• Money..16624_4.26_000006278830XSmall

    “Deficit Bias”

    Sep 17 • Behavioral Economics, Economic Debates, Economic History, Government, Households, International Trade and Finance, Thinking Economically • 850 Views

    If anyone asks you about the “fiscal woes” facing the U.S., Japan and the EU, just say, “deficit bias.”

    The 13th Geneva Report on the World Economy explains “deficit bias.” In the U.S., think about voting constituencies and how the political system has been unable to deal with an inefficient health care system and inadequate revenue. In Japan, an aging, less affluent, rural segment of the population has a disproportionate amount of voting power. And, as for Europe, you have a tradition of government spending and of bailouts that created moral hazard.

    You can see where this is going. There is a tension between democracy and financial discipline. Although the political dynamic is varied, still, the results have been similar.

    Here is the full report or you might want to read a summary in this article. In addition to “deficit bias,” the report extensively discusses solutions that they believe have to be nation-specific.

    The Economic Lesson

    Thinking economically about “fiscal woes” takes us to the margin. The problem is that one group enjoys the marginal benefit of spending while another experiences its cost. In the long run, though, all lose as society pays the cost through less growth and more unemployment.

    An Economic Question: Select a specific group and then, using cost/benefit analysis, explain the impact of more government spending.

    No Comments on “Deficit Bias”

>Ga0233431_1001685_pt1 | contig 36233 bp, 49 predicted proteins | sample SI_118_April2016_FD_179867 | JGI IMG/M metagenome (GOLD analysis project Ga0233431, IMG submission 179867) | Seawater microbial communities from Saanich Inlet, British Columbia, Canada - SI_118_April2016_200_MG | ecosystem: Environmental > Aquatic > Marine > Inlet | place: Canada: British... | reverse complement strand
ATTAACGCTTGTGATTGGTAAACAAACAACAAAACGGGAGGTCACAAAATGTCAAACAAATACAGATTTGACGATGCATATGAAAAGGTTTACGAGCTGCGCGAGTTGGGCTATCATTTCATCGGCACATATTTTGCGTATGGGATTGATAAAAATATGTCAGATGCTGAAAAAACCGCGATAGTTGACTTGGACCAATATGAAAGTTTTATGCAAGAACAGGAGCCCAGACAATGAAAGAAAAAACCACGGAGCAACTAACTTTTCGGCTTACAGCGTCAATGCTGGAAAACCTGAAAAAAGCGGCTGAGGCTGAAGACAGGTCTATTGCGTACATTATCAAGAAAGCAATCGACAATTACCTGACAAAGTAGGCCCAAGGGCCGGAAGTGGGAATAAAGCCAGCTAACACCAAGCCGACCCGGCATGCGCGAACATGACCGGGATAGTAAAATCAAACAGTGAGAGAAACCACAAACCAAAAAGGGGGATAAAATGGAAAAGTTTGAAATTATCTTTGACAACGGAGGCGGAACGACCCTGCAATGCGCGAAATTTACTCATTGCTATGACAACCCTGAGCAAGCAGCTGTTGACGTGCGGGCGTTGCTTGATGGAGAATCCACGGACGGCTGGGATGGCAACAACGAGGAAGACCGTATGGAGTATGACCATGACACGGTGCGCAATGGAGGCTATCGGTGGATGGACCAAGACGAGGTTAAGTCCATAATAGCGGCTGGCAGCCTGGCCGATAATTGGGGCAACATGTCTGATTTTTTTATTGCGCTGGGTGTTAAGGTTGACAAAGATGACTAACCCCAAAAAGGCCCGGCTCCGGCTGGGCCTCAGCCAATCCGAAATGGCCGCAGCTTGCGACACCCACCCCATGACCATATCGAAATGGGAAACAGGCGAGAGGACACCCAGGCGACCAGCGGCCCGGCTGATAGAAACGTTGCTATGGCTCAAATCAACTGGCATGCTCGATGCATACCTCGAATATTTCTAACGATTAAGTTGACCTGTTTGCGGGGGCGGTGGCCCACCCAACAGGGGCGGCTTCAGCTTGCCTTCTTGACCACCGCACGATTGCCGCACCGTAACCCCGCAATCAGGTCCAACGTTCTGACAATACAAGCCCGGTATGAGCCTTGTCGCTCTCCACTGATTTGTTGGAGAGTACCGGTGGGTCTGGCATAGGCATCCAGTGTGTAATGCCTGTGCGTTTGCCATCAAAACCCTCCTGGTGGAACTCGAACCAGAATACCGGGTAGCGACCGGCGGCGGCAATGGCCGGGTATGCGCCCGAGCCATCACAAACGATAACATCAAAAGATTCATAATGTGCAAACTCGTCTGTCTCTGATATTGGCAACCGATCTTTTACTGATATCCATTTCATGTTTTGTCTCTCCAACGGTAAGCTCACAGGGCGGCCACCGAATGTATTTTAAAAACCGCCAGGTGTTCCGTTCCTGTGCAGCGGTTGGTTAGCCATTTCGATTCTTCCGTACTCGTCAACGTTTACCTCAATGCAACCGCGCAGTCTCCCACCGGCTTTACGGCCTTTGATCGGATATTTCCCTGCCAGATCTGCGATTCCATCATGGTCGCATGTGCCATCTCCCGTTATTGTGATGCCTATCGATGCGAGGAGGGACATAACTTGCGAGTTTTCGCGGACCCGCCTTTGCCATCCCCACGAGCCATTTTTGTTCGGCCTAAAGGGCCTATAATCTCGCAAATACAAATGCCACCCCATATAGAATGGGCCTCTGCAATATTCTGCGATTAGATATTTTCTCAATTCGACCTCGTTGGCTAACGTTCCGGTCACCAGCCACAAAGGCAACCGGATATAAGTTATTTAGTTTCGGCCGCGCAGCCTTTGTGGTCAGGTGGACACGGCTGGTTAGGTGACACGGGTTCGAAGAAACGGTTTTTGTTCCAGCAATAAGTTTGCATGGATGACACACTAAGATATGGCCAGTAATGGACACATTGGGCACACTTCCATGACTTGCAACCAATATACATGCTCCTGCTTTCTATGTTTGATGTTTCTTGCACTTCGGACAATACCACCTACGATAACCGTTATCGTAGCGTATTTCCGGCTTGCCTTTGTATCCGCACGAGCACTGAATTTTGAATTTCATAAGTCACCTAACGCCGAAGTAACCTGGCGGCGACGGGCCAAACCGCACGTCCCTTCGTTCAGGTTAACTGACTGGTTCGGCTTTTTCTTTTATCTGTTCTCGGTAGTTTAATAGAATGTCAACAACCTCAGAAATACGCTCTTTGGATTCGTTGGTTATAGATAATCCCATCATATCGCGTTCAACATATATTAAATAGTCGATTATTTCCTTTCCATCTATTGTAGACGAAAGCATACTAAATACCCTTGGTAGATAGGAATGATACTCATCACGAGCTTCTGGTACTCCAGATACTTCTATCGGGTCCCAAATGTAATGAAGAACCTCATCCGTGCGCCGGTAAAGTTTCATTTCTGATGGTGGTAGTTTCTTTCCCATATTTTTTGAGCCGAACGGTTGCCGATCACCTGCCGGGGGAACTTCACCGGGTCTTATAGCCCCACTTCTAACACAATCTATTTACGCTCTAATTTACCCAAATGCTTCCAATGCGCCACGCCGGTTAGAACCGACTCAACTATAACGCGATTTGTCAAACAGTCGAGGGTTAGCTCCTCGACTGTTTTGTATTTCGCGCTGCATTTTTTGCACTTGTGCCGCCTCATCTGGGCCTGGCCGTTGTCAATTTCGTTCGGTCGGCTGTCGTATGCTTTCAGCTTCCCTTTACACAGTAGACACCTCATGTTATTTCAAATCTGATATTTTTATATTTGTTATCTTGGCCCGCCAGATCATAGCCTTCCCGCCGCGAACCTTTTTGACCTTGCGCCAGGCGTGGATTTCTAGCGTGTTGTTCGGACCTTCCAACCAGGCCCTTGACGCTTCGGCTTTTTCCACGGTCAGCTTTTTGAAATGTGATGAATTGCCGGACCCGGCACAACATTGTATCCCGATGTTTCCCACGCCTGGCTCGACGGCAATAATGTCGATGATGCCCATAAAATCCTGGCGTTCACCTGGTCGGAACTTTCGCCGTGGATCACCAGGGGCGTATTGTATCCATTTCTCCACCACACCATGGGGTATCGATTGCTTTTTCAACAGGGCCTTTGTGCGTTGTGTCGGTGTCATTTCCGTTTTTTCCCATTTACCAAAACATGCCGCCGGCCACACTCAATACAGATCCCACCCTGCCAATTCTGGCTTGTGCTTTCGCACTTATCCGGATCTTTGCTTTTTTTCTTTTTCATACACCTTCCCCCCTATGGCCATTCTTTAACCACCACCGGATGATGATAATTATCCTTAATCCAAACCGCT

Read More
  • 16622_3.1_000005787159XSmall

    More Health Care Jobs

    Sep 16 • Behavioral Economics, Businesses, Demand, Supply, and Markets, Economic Debates, Government, Labor, Macroeconomic Measurement, Thinking Economically • 561 Views

    The health care industry has added 300,000 jobs to the U.S. economy during the past 12 months. New jobs, new construction, new technology, more care. Should we be pleased?

    This Dr. Seuss-like animated short from marketplace.org presents the downside of health care job growth. Discussing the issue further in a report on suburban Detroit, they explain that a new medical center can indeed help one community. However, a proliferation of medical facilities means higher health insurance premiums and soaring Medicare and Medicaid expenses. Consequently, although one community might benefit, overexpansion means the entire nation will suffer.

    Here are additional statistics on the health care jobs boom. And here is another perspective in a previous econlife post.

    The Economic Lesson

    Sometimes what is good for one person becomes bad when everyone does it. If there is a fire at a public event, one person can rush to the exit but everyone simultaneously cannot. Enjoying higher prices, one farmer can decide to plant more and earn more. However, when all farmers together produce a bumper crop, price dips. Called the fallacy of composition, sometimes what is good for the individual is bad when everyone does the same thing.

    An Economic Question: How does building too many medical centers result in the fallacy of composition?

    No Comments on More Health Care Jobs

    Read More
  • 16620_4.20_000004413409XSmall

    Placing the Poverty Line

    Sep 15 • Economic Debates, Government, Households, Labor, Macroeconomic Measurement, Thinking Economically • 619 Views

    Any family that earns less than 3 times the annual cost of a nutritionally adequate diet is below the poverty line.

    But should we agree with the placement of the line?

    If we say that poverty is “relative deprivation, ” then a definition could take us to those who have less than the average household. In 2010, the U.S. average household had 2.3 cell phone subscriptions and 2.9 TVs.

    Other considerations could raise or lower household income totals. Maybe we should include in the annual income total such lower income entitlements as housing subsidies, tax credits, and food stamps. Or, we could subtract childcare. In addition, how do we recognize income mobility and the temporary character of poverty for most households? According to a measure from the late 1990s, 2% of the population was poor for 2 years or more.